And thank you also for introducing me to Lew. I remember so well the hobos who came to our house in the 1940s when we lived out in the country. Mom always gave them a good meal and had some job for them to do because they didn't want a handout. They wanted to work for a meal.

    I do understand Lew and yet I think I'm pretty housebound. I like to have a few lovely things around me that bring beauty into my life. I like a garden and I love the three cats sleeping on the couch and bed and chair.

    But like you, I've given away many, many of the things that cluttered my home and my life. I like living spare. Peace.

  39. I love trains, no doubt about that.

    Stopping by to welcome you on board the A to Z Challenge April 2013
    Look forward to your challenge posts!

    Twitter: @AprilA2Z

  40. Dee, I hope you are OK. I did drop in on one post of yours recently. I was away from blogging all summer, as you must know. Fun to be back and in winter, I'm in the house most of the time so I can be at the computer more often. Oh yes, I do recall the hobos of the thirties and forties. After the war started, they became less and a lot of them enlisted and for the first time in their lives, they had a new pair of warm boots.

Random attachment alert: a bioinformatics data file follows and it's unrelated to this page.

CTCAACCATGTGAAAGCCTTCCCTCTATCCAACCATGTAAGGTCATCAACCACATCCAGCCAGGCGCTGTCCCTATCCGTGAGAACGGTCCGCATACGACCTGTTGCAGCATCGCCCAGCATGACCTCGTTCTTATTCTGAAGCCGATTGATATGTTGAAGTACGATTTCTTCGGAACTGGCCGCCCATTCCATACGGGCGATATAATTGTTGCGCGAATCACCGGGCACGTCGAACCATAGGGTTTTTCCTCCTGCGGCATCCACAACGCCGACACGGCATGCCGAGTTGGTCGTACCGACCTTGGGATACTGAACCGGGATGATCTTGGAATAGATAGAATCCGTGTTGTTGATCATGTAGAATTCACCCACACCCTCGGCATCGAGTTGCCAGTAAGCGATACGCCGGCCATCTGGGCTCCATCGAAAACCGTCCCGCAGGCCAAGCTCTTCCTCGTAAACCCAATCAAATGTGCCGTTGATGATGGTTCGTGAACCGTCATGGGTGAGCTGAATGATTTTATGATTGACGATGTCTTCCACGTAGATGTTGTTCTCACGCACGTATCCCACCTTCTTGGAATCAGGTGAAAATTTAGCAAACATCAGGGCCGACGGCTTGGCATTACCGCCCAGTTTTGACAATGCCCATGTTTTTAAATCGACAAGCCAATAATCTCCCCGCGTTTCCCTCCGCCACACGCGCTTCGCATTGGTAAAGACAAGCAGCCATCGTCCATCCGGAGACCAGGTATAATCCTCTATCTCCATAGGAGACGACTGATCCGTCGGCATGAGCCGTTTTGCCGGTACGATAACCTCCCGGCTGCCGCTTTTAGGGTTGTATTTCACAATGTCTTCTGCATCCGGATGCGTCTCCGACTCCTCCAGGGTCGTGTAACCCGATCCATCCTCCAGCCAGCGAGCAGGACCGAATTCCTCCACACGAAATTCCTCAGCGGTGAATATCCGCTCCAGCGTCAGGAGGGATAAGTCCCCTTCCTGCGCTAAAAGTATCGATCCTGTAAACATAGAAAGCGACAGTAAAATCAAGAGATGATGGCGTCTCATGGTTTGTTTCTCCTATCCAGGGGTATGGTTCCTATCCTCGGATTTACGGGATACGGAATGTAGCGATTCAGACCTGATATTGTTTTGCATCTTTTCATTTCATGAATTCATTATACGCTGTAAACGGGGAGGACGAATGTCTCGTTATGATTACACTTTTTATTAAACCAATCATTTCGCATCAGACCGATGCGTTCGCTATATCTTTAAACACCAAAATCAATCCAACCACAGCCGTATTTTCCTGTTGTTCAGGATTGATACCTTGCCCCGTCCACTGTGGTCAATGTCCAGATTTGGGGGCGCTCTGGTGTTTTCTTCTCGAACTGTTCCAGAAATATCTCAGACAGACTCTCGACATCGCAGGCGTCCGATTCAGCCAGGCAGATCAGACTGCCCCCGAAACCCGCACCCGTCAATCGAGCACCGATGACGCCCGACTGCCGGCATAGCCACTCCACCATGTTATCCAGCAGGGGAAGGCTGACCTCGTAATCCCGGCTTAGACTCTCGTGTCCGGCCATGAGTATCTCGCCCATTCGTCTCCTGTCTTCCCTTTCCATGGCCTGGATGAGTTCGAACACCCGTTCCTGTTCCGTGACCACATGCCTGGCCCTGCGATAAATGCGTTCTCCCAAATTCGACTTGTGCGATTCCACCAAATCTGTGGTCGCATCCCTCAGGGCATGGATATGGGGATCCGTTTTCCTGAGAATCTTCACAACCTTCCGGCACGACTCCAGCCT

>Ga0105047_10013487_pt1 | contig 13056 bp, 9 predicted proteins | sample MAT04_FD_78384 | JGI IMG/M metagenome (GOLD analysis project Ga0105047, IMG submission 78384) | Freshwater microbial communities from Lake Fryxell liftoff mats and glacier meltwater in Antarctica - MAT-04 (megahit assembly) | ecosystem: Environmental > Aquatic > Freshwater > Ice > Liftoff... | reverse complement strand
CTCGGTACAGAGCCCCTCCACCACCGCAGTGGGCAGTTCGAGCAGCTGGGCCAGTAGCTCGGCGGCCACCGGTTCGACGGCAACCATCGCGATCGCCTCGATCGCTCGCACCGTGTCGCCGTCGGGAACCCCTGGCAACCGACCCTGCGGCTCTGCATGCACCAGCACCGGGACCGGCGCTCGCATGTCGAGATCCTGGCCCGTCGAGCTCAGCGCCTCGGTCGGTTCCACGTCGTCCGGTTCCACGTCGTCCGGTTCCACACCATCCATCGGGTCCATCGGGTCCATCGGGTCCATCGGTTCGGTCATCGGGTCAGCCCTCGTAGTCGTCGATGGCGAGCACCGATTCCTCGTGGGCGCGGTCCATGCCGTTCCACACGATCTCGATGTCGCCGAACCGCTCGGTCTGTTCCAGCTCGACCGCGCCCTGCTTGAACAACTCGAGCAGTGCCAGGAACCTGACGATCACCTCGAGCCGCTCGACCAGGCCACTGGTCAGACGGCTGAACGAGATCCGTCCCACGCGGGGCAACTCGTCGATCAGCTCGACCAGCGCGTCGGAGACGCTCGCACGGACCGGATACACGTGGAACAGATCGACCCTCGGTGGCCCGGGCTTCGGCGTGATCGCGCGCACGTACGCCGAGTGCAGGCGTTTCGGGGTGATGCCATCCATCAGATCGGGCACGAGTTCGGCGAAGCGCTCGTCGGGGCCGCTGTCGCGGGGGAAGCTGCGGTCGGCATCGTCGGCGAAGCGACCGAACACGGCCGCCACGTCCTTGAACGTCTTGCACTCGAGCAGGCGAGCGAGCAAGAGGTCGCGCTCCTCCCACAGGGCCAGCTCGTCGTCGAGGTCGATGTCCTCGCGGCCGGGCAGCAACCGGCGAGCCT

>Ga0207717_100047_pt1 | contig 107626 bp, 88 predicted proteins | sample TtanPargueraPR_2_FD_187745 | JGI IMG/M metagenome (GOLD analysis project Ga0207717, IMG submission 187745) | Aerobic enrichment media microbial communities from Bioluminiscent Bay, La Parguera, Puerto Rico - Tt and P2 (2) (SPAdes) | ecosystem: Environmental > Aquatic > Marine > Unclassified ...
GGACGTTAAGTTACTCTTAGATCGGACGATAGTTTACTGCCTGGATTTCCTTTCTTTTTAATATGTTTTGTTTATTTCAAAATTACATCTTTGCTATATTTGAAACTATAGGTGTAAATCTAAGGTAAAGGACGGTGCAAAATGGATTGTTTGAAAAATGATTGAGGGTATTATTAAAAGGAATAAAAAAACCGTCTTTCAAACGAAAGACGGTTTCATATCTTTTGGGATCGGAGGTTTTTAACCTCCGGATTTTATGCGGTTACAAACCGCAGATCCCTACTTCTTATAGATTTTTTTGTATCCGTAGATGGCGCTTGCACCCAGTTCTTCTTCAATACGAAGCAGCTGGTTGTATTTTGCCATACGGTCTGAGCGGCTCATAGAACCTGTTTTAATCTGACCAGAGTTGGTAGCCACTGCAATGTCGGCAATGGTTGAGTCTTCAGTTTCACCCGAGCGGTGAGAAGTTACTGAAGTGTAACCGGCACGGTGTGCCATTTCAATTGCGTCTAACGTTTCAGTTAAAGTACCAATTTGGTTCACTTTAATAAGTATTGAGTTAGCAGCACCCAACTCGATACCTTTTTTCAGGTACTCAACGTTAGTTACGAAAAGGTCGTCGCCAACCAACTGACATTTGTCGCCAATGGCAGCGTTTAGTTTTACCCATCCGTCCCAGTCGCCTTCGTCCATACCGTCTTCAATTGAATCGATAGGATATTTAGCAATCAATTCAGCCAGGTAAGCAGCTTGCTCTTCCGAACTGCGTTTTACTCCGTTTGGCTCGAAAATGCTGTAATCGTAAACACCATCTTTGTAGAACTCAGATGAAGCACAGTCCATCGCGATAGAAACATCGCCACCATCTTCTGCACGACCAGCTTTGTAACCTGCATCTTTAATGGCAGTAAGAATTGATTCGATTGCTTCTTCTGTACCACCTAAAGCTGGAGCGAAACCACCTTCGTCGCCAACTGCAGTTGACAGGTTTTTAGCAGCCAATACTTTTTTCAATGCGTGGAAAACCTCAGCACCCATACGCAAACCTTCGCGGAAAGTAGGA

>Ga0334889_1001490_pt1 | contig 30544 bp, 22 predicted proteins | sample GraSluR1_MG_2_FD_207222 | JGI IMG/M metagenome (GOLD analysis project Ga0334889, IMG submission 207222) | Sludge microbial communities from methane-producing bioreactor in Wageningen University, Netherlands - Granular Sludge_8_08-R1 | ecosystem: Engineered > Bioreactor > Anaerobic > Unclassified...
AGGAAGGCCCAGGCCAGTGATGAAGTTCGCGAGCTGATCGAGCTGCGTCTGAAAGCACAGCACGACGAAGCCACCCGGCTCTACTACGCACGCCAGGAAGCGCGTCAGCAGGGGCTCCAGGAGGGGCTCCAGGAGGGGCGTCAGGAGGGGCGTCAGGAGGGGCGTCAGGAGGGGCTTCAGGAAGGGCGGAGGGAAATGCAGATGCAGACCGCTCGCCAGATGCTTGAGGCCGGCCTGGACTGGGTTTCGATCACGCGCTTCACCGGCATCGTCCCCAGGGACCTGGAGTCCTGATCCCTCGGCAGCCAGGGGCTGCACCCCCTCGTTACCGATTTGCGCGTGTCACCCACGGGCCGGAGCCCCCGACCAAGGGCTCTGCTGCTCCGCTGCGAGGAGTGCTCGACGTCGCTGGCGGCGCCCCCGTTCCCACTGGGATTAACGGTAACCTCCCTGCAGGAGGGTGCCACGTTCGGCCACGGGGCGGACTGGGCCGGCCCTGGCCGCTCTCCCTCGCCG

There was a hobo jungle right beside the tracks in a gully near my house. We kids used to snoop around there when there was no one around. They were not mean or dangerous, just hungry and polite about it. The hobo's back then were doing it out of necessity. Lew surely didn't have to be a hobo because this was some time ago and the economy was better and jobs a-plenty. It must be the wonder-lust

  41. I admire hobos, but I am definitely Earth-bound. Always looking for home...a place to call my own.

  42. Darjeeling Dreams : Thank you for the nice visit and comment. You are welcome any time. I am also mostly earthbound. I guess it's nice to be able to get into a routine for some of us.